Towards the end of 2008, a research group studying trends in tuberculosis epidemics in Eastern Europe over the last few decades made their main results public. Having analyzed data from more than 20 states, the researchers from Cambridge and Yale established a clear correlation between loans made to these states by the IMF and the rise in cases of tuberculosis---once the loans stop, the TB epidemics recede. The explanation for this apparently weird correlation is simple: the condition for getting IMF loans is that the recipient state has to introduce "financial discipline," i.e., reduce public spending; and the first victim of measures destined to reestablish "financial health" is health itself, in other words, spending on public health services. The space then opens up for Western humanitarians to bemoan the catastrophic condition of the medical services in these countries and to offer help in the form of charity.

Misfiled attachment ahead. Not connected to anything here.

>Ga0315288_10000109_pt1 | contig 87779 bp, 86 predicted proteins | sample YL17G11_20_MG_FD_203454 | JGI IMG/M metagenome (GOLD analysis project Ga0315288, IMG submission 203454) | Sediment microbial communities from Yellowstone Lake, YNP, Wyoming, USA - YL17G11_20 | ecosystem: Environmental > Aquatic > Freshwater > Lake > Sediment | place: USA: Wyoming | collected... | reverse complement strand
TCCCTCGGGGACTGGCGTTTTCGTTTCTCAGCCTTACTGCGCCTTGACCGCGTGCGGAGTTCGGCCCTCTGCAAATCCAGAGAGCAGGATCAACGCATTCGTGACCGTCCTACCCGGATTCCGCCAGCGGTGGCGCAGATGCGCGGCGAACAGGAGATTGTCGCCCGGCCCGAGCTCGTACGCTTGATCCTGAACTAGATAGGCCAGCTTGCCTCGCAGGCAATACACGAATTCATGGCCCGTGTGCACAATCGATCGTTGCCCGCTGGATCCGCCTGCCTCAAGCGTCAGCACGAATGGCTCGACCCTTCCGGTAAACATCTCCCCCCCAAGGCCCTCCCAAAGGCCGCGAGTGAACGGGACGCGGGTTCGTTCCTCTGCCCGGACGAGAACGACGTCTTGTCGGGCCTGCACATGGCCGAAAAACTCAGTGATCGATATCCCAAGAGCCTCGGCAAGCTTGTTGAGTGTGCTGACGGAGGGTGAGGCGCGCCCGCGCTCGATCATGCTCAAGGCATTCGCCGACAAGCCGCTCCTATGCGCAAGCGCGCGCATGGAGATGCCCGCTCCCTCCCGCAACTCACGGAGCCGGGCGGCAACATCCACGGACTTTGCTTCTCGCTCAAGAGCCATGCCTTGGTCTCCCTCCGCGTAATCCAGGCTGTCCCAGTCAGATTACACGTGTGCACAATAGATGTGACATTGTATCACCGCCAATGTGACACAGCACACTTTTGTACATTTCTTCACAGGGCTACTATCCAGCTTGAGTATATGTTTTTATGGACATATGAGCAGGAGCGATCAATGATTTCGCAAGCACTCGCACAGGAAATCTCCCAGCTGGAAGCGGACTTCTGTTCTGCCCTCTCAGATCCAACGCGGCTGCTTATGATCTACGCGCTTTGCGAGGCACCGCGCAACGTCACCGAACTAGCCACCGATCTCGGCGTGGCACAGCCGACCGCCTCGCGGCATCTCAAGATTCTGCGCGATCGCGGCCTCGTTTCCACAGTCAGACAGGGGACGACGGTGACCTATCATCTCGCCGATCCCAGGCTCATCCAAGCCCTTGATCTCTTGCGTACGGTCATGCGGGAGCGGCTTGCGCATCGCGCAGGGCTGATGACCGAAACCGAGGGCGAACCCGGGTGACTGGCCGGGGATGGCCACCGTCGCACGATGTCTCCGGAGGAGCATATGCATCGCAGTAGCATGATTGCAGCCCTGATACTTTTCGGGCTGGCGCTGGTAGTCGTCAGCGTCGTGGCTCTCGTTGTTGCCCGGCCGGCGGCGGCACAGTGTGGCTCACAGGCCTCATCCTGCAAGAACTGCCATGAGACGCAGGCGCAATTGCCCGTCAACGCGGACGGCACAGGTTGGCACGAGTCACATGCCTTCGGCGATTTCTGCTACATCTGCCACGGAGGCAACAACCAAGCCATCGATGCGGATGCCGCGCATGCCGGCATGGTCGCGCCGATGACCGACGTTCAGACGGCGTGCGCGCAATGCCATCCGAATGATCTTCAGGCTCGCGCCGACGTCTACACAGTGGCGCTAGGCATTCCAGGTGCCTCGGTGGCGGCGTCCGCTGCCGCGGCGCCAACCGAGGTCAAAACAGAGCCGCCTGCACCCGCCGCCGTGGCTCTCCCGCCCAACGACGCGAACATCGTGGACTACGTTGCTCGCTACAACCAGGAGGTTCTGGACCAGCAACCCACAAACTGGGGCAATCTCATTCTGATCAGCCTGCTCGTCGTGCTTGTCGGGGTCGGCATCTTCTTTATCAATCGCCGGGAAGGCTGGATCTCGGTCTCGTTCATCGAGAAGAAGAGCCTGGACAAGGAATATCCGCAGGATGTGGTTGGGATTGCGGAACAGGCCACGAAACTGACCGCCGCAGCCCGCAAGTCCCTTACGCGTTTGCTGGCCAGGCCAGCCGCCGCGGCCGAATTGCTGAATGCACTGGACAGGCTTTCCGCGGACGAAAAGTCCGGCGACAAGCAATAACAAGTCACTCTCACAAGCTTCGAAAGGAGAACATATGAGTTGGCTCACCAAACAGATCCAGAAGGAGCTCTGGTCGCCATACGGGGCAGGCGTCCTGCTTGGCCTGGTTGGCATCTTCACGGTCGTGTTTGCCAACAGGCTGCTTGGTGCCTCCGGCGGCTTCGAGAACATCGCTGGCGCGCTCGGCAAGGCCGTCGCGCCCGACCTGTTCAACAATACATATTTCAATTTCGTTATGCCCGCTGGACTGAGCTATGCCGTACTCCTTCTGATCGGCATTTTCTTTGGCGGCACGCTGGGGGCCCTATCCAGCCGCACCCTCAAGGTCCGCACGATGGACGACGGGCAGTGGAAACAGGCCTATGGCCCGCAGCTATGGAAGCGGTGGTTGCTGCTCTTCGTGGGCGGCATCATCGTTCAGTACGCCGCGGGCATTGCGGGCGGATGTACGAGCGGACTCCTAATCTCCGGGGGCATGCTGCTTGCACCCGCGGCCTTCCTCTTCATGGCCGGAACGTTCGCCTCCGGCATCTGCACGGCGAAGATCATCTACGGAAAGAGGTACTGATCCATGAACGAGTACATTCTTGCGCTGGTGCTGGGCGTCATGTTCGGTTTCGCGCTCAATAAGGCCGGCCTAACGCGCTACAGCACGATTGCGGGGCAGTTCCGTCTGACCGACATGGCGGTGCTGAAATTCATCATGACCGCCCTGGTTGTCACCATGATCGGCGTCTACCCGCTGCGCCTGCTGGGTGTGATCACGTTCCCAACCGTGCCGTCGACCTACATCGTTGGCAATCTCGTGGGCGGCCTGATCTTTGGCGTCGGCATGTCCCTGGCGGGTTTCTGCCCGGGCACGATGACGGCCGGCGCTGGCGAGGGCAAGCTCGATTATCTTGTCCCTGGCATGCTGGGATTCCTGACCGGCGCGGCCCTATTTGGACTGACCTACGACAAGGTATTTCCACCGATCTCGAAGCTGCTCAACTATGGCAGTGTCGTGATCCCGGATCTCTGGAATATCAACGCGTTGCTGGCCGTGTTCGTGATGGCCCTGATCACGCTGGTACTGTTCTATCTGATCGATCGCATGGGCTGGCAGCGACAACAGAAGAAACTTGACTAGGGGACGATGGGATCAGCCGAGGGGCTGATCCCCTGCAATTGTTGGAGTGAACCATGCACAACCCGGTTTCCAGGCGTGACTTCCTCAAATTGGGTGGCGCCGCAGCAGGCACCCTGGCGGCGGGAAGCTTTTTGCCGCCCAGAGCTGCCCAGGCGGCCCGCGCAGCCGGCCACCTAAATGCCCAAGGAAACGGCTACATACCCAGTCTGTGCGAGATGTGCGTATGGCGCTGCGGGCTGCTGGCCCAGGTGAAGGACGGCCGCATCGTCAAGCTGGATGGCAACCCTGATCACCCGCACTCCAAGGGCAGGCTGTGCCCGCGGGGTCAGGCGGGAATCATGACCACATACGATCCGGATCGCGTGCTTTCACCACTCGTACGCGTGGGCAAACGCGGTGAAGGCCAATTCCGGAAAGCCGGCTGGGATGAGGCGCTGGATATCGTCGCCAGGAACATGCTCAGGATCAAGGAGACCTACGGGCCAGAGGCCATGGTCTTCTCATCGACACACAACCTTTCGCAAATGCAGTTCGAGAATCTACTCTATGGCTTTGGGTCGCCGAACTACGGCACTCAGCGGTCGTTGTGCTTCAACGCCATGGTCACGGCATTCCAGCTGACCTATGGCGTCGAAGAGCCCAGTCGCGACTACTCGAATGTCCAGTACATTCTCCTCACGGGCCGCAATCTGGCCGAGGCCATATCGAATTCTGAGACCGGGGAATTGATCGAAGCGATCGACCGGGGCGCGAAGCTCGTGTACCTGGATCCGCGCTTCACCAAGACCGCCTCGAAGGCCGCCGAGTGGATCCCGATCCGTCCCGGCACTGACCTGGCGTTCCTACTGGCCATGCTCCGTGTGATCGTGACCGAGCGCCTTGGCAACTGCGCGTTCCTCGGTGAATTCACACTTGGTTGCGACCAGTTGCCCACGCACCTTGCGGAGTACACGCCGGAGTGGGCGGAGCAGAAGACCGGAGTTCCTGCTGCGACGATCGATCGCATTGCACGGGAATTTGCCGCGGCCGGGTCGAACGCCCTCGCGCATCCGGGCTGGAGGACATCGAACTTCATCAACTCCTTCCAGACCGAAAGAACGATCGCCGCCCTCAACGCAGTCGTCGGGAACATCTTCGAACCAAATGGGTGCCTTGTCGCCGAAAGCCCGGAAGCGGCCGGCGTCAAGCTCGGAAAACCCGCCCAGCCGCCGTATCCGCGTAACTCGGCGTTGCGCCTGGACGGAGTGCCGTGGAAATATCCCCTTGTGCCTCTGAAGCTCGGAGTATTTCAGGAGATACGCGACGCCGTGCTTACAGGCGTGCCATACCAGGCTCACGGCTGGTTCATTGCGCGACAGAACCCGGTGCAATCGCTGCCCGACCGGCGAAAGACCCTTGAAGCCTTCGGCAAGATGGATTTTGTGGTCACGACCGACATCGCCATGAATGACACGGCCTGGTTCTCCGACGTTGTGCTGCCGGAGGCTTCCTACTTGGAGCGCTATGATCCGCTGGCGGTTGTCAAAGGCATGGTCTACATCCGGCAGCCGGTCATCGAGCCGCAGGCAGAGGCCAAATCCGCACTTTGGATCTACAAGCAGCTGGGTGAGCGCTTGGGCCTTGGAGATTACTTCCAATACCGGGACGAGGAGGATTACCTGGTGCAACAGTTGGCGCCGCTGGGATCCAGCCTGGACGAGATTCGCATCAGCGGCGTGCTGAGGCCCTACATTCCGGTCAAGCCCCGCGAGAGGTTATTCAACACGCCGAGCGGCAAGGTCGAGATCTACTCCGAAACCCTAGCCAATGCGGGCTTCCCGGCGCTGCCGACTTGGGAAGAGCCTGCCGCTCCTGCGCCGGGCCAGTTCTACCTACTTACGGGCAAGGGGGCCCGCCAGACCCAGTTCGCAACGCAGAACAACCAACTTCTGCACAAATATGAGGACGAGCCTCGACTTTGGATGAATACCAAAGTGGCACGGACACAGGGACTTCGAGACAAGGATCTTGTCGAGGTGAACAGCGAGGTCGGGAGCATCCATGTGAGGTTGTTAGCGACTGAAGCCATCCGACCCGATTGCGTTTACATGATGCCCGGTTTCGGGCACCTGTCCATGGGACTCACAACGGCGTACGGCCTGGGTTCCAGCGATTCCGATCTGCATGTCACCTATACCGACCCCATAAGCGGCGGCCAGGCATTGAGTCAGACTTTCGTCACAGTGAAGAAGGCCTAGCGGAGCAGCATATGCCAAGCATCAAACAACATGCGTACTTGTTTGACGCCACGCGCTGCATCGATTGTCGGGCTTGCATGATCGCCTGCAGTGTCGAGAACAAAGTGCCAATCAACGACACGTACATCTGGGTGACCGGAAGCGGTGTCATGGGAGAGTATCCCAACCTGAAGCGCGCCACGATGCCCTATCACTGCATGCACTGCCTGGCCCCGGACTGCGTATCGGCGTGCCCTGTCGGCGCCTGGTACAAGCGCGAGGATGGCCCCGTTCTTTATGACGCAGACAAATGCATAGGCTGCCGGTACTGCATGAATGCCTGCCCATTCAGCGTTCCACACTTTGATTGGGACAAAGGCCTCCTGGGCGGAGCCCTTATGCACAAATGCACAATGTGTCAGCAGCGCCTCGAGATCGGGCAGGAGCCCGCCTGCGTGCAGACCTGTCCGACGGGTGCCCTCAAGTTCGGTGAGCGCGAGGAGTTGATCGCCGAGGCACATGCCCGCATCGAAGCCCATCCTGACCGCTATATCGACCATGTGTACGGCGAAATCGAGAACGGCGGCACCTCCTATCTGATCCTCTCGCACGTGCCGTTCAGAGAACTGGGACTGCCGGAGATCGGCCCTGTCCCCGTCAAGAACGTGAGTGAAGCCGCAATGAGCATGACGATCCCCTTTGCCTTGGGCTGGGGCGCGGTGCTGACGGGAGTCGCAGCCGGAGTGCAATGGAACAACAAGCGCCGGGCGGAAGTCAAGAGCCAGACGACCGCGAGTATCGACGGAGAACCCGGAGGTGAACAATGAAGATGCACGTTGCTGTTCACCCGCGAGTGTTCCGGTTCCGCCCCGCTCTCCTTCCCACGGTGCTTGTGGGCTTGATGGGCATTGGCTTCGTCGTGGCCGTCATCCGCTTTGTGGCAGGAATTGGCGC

Thursday, January 20, 2011
More on "charity"
From Slavoj Zizek, First as Tragedy, Then as Farce (p. 81):